Through the journey from ‘The Fighter’ as a play, to ‘The Fighter’s Ballad’, as a screenplay…over the years, I have spoken to several spiritual figures about the issues within the script. For a long time I think I’ve underestimated the impact that the writing and the characters have had on people…but the longer the journey continues, I’m realising the script is hitting a powerful nerve within people, whether it be spiritual, emotional or psychological! Many seem to love the film for its challenging passion, but many are fearful of this also! I now really believe we have a deeply important film, especially for our times…a film that I believe should be seen, for the thoughts/feelings it provokes, for the issues it raises and for the debates it could potentially create!
Many in the church community have embraced, supported the film, some who are very established…but there have been a few, who have not liked the film for its challenging nature, it’s potentially too much of a hot potato for some of those in the faith community. For me personally, in the writing of the film, I didn’t wish to condemn faith or for the film to be pro faith either…it’s a battle of faith! Although I have deep religious feelings within myself and lean towards pro spirituality, I wanted the debate in the film, to pose more questions, rather than give answers!
One of the challenges along the way, is I wanted the film to stay as a simple character driven two hander, one location, dialogue heavy…but so many in the commercial film/TV industry told me this would never work, and I could never achieve this! I really now believe we have achieved this, and as a team, we feel it is working as a film. Of course, the film won’t be to everyone’s tastes, as it’s an arthouse film…but I don’t think there are any rules? Throughout the 100 or so years of film, there have been many films that have been one location and dialogue heavy…some of the greatest film classics ever!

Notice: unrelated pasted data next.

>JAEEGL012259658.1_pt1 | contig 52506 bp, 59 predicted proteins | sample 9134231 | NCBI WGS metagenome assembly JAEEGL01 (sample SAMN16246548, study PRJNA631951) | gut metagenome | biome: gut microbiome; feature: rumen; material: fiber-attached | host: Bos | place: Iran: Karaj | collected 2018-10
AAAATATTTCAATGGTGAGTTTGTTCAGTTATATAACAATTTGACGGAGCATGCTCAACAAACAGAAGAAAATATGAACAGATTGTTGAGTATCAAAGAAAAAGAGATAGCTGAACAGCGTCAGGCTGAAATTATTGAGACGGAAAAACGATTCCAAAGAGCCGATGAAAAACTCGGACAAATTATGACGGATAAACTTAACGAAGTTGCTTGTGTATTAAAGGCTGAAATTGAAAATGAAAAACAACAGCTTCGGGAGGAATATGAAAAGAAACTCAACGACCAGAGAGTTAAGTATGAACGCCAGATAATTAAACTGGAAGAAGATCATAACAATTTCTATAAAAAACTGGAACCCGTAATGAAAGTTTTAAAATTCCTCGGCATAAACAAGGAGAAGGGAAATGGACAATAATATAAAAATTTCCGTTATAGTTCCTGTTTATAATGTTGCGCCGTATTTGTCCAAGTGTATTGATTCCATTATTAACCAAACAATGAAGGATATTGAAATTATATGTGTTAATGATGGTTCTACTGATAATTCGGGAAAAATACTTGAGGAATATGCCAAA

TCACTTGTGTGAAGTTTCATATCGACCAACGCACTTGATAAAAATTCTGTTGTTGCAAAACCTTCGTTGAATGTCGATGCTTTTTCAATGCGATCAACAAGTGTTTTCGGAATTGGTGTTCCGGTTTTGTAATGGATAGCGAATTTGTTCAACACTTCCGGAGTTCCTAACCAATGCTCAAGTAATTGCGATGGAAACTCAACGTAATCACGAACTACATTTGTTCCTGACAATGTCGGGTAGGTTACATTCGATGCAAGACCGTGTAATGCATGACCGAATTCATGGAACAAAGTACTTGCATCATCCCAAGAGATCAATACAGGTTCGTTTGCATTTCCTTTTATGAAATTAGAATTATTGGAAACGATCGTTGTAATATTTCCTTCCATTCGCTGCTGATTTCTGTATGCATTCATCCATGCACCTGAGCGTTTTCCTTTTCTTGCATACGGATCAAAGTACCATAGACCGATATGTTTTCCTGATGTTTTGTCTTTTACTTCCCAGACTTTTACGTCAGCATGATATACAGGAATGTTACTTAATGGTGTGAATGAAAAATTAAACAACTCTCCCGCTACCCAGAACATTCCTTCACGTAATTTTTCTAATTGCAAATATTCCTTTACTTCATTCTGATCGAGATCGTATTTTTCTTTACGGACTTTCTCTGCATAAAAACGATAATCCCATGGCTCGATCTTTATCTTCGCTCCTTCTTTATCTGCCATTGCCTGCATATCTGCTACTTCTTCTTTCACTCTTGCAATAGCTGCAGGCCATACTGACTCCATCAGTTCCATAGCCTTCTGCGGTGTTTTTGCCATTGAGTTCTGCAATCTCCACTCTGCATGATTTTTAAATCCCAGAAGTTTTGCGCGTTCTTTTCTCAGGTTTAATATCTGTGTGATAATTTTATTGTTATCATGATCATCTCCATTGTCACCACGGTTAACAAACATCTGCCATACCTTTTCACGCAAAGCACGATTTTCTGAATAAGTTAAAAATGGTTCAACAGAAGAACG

Jane Frisby (Producer): I cannot obviously answer this fully…though I do know that Peter worked very hard on the film adaptation of his play. One of the versions did open out more, using flashbacks and back stories…but this totally lost what is essential to the power of Peter’s script…it’s unique claustrophobic quality…and consequentially the intimacy and energy of the continuous, powerful, verbal battle between the two leads. The story is partly about an uncompromising character that challenges us…so in making the film, we celebrated this, by not compromising the scripts power! We made a film that is challenging and asks more from a modern film audience.
Tony S Ukpo (Director): I had originally read the script for the play, and then seen it performed some months later when Peter the writer/actor invited me down to one of the shows. What attracted me to the material was that it’s more of a performance piece, and it comes across a lot better seeing it live than written on the page. My goal in the adaptation was to try and bring that energy to screen. However the main challenge was trying to spread it out a little bit in the blocking, as in the play it all takes place on the altar of the church and nowhere else, so I tried to take advantage of the space we had and the variations within it to give a more dynamic feel to the story. The inclination with these kinds of adaptations is to really open it out and take the story out of the church and into other aspects of their lives, but I wanted to go with a more claustrophobic tension having these two characters face off with nowhere to go until one of them gave in, as that was what appealed to me from the play in the first place. There’s a long tradition of films that are adapted from the theater that lose no emotional punch or resonance by having a dialogue heavy story happen in an enclosed space, Twelve Angry men comes to mind, and they’re all the better off for it.
Frank Brennan: The acting stands out in the film, what did you do as a director to keep the two actors so emotionally invested?